What can I say? I am a sucker for cute and interesting faces underwater (other than divers, of course). And fortunately, for California underwater photographers we have many. But for me, I am especially drawn to our bottom dwelling sharks, specifically horn sharks and swell sharks. What fascinating faces!
Of these two sharks I find the swell sharks to have the most interesting faces. Especially striking is the metallic golden colored eyes. Their flat heads spread out their funny “smiles” underneath. “Nostrils” just above the mouth give it an even more unusual appearance. Polish this off with a mottled and spotted skin and you have a face that can keep your camera busy for an entire dive.
Of the two horn sharks are the more frequently seen, so to spot a swell shark is a special treat. Ranging from Monterey to as far south as Chile they are the most common off Southern California. Divers mostly see them wedged into rocky reefs during the day. They are a docile shark and very easy to approach. During the night they move about to feed on small fish. While they can grow to as much as three feet long the specimens that divers most often see are less than two feet. They most commonly inhabit waters 15 to 120 feet deep.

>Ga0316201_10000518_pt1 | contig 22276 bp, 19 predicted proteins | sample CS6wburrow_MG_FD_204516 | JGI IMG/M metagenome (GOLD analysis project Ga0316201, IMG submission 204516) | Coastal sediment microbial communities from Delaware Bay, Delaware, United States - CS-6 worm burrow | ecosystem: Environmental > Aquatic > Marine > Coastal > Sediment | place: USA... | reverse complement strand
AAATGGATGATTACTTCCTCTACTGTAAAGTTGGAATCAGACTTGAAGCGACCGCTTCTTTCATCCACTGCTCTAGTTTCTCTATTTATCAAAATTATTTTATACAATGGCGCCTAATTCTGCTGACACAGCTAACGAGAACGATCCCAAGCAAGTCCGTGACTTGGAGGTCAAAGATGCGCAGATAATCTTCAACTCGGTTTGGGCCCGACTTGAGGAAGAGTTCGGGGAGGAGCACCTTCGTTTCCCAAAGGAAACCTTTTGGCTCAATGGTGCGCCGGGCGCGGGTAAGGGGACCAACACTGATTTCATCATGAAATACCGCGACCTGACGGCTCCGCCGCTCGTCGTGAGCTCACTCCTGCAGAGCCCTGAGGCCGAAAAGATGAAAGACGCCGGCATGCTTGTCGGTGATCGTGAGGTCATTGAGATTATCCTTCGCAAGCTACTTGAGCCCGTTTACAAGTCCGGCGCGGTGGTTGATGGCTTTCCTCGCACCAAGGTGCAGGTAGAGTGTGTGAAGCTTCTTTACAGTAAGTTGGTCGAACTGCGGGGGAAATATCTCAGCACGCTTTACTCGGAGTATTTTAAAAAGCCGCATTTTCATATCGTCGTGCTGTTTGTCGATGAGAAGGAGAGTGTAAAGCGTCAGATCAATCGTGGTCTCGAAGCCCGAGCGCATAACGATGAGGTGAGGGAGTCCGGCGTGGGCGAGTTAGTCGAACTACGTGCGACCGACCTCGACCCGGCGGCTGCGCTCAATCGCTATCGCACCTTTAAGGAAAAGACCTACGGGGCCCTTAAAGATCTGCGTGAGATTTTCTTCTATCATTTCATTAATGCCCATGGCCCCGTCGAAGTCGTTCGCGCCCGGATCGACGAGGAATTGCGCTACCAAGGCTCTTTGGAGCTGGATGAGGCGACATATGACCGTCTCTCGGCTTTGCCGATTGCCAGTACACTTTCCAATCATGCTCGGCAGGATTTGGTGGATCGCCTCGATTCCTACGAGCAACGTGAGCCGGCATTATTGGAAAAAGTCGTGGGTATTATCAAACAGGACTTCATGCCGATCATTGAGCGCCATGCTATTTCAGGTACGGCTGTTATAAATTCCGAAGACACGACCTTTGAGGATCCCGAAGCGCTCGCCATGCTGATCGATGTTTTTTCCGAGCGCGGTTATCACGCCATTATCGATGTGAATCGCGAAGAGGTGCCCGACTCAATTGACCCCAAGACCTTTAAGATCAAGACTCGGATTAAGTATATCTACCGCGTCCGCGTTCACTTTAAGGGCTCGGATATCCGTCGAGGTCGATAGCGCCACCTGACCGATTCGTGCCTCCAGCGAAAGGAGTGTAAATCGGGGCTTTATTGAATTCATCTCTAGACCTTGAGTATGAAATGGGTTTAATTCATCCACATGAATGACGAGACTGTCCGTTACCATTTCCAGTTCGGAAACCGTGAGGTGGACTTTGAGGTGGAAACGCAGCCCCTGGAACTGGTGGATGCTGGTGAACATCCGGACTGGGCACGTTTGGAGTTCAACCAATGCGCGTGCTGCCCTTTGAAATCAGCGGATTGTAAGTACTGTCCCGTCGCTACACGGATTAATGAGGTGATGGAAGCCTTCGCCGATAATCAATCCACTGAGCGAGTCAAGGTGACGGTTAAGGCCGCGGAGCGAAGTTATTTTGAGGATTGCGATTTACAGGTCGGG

Swell sharks get their name from their unique ability to gulp in large quantities of water when agitated. They can balloon to a tremendous size. This is a defense mechanism that protects them from predators by wedging themselves in crevices or making it difficult for the eater to consume them in a quick swallow. Do not attempt to provoke this behavior as it does it have the potential to harm them. They can in turn harm you as they can deliver a vicious bite. They may have small teeth but their jaws are powerful.
Locating a swell shark egg on the bottom is a special find. Within the semi-transparent unhatched egg case, a yoke and often an embryo shark can be clearly seen using a dive light. Eggs are often neatly tucked into small rocks around reefs but usually in plain sight. The mama swell shark lays two eggs at a time. Depending on the water temperature the eggs will hatch in 7.5 to 10 weeks.
Face it, for photographers, fish face photos are fun. And when it comes to subject material you can’t get more interesting a subject than a swell shark.